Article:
Section 7(1) No 6 and 8(1) No 4 CCAIL respectively concern crimes against humanity and war crimes. Both have been amended through changes and insertions. Previously outlawed offenses have been altered in accordance with international and international criminal law jurisprudence. For example, it is now recognized that forced pregnancy may be perpetrated with the alternative intention to commit other international crimes (echoing final days of Rome Statute negotiations). The crime can further be committed against any person forcibly made pregnant – not solely cis-gender women. Besides, both provisions now contain the additions of sexual assault following the update of the German domestic criminal law, as well as sexualized enslavement and forced abortion.

The amendment reads as follows:

“Whoever commits a sexual assault on another person, sexually coerces or rapes another person, coerces another person into prostitution, sexually enslaves another person, deprives them of the ability to procreate, forcibly impregnates a person with the with the intention of influencing the ethnic composition of a population or committing offences under §§ 6 to 13, or terminates a pregnancy against or without the will of the pregnant person.” [Translated by authors]

It therefore proves to be more progressive than the Rome Statute in that it sets forth a non-binary approach to gender which “is well-rooted in international human rights law” and invites a much needed expansive understanding of gender. Concretely, as per the Special Rapporteur on the right of everyone to the enjoyment of the highest attainable standard of physical and mental health, Tlaleng Mofokeng, a “non-binary approach to gender understands gender and gender-based violence as a phenomenon that includes matters of sexuality, and violations against persons on the basis of their real or imputed sexual orientation, gender identity and sex characteristics”.

Taking Stock: The Crime against Humanity of Persecution on Gender Grounds in German Jurisprudence

In Germany, several structural investigation proceedings have been conducted under the principle of universal jurisdiction, including in situations in which persons were targeted because of their sexual orientation, as for example in Syria, Iraq, Chechnya and Belarus. We recognize that the amendment in the law is a promising first step but will not be enough on its own. We therefore demand for persecution on grounds of gender and sexual orientation as well as any applicable intersecting grounds to be investigated from the very beginning of any structural or person-specific investigation proceeding. Therefore, we want to contextualize the jurisprudence in relation to successful prosecutions of the crime of persecution in the Sarah O., Jalda A. and Nadine K. case to take stock of existing achievements and build on identified shortcomings.

As is the case internationally, the crime of persecution has not been consistently prosecuted in Germany, with gender in particular often being dismissed in “favor” of other grounds of persecution (as for example in Taha A.-J.). However, in three recent cases, individuals have been found responsible for persecution, including one conviction for the crime of gender-based persecution. In 2021, the Düsseldorf Higher Regional Court convicted Sarah O., including for persecution on the grounds of gender and religion. With its decision, the Court became the first institution worldwide to explicitly issue a judgment on gender-based persecution. In 2022 and 2023, the Islamic State of Iraq and Syria (ISIS) members Jalda A. and Nadine K. were convicted of persecution on religious grounds.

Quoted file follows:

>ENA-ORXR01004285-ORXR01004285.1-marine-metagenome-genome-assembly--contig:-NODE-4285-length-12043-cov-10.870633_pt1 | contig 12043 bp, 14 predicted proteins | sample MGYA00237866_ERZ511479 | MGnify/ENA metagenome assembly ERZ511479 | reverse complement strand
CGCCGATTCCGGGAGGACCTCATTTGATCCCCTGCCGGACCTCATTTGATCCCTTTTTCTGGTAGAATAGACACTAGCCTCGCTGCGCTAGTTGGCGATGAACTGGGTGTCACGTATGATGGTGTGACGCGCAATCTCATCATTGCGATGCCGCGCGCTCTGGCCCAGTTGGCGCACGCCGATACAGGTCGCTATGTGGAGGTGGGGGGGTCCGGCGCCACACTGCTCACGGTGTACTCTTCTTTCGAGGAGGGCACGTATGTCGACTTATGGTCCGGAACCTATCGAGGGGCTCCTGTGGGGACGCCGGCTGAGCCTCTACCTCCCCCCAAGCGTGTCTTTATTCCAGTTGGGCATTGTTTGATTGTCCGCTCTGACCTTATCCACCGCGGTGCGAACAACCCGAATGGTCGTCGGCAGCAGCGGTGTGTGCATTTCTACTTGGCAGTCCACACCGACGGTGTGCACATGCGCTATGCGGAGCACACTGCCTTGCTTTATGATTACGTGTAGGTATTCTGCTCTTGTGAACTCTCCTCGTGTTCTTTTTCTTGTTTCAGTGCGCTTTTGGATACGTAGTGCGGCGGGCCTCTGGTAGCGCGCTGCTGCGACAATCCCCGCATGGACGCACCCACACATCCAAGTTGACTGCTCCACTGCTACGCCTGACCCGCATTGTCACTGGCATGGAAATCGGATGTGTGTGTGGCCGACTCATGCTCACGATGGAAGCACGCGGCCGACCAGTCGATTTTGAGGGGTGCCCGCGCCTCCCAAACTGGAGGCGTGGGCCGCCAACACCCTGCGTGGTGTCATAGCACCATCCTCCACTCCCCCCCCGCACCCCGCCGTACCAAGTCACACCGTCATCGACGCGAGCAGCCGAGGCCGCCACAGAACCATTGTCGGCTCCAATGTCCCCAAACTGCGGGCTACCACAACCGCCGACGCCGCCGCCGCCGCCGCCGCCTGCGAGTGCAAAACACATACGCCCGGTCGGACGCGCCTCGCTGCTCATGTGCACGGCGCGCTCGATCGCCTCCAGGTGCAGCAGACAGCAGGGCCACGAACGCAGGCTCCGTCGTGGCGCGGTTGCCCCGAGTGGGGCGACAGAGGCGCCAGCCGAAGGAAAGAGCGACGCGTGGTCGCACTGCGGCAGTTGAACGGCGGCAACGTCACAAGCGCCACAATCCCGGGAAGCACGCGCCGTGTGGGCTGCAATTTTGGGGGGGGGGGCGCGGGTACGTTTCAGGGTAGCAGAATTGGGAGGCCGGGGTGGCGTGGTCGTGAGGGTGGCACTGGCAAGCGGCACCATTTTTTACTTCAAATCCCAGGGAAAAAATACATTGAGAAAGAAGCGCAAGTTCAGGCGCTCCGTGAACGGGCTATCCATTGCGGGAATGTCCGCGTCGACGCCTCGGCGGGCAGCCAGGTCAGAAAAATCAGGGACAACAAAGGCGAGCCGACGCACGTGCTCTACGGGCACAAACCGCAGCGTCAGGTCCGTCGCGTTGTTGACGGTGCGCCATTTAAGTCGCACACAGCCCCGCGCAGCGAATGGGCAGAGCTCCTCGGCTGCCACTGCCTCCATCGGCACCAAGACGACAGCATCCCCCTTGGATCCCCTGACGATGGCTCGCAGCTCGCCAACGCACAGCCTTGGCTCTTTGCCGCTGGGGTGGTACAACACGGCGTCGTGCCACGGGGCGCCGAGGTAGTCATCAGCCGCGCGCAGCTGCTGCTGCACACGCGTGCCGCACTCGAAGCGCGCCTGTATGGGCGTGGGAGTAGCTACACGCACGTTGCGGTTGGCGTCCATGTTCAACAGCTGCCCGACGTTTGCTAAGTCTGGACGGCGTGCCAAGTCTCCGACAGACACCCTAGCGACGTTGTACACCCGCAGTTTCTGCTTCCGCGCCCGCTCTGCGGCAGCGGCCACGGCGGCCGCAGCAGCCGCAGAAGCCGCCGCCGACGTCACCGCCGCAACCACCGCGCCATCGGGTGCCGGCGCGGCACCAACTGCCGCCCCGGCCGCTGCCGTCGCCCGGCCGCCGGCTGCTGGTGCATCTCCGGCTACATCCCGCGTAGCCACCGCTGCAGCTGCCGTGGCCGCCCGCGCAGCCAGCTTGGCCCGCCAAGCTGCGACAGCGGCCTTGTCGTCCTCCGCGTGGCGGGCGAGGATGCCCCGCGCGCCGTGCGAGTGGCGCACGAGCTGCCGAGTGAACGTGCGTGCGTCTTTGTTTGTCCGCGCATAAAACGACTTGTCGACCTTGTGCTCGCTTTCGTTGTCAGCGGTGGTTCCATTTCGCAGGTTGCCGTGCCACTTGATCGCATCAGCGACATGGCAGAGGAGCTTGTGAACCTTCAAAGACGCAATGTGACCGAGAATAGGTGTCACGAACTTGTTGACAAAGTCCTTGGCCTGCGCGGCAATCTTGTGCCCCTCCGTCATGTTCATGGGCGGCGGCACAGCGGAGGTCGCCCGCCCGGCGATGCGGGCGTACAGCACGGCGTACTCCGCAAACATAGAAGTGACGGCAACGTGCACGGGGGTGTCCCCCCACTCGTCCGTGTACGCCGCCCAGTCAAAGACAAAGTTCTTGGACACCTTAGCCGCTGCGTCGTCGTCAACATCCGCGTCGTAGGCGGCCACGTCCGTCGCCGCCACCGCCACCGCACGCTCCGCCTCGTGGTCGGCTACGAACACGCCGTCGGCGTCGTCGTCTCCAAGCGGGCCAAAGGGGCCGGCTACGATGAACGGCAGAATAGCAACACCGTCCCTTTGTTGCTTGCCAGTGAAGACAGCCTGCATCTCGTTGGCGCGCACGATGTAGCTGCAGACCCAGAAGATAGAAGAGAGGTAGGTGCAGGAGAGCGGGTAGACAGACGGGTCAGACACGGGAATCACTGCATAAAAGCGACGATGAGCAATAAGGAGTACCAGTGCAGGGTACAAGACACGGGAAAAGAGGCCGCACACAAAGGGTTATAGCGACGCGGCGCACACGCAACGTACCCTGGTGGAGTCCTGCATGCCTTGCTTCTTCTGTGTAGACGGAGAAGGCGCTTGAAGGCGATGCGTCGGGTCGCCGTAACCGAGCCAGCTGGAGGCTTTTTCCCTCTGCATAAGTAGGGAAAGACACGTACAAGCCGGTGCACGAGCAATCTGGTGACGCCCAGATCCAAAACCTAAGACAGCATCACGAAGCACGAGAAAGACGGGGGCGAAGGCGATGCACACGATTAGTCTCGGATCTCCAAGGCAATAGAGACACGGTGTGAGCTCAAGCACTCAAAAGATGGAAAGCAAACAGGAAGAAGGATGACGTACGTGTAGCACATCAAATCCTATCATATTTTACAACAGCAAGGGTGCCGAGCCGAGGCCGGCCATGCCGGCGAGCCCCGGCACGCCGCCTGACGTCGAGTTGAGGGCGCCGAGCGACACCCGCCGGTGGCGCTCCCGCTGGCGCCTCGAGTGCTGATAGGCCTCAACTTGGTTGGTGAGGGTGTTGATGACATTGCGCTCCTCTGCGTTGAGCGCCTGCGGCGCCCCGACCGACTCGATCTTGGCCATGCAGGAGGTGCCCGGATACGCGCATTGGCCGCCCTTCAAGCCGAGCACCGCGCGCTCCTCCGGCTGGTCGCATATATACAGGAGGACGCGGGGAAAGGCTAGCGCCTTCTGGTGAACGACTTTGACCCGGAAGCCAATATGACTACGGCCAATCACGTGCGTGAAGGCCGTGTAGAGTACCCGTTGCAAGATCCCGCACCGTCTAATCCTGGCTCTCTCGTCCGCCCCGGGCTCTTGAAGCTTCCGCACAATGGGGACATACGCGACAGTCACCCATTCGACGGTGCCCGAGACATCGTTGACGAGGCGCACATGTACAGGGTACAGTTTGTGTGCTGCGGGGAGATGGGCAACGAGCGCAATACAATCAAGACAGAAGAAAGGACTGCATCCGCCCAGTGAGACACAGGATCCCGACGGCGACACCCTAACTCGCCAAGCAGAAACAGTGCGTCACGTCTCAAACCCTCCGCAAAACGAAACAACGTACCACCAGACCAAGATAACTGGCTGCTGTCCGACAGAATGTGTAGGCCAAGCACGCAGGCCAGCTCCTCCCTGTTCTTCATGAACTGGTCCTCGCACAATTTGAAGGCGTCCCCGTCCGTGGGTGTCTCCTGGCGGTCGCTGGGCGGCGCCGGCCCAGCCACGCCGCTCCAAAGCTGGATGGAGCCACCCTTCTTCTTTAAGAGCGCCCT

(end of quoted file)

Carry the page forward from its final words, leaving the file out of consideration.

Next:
Breakthrough in the Case of Sarah O.

On 16 June 2021, the Düsseldorf Higher Regional Court pronounced the verdict against Sarah O. After 18 trial hearings, the Court found Sarah O. guilty of enslavement and persecution as well as aiding and abetting rape as crimes against humanity under Section 7(1) Nos 3, 6 and 10 of the CCAIL, among other crimes based on the German Criminal Code.

In the context of determining the existence of persecution on the ground of gender, the Senate stated:

“Gender-based persecution may occur in particular when a man and a woman who are members of the same affected group are attacked in different ways or through different forms of violence depending on their gender, e.g. killing the men and raping the women.”

The Court has subsumed ISIS’s actions against Yazidis under this definition. For the crime of gender-based persecution, it thus focuses on the systematic segregation of men and women and relies on the fact that Yazidi men were either forced to convert to Islam or otherwise killed, while Yazidi women were sexually enslaved. However, such an understanding excludes children and leaves open whether the Court’s understanding of gender includes persecution based on sexual orientation. The statement is also indicative of the binary understanding of gender on which the decision is based. The explicit reference to ‘a man and a woman’ serves to illustrate that there is a considerable degree of work to be done in the interpretation of the concept of ‘gender’ within the German judiciary. Whether or not this task is taken up will ultimately have a significant impact on the practical success of including sexual orientation as a new ground for persecution.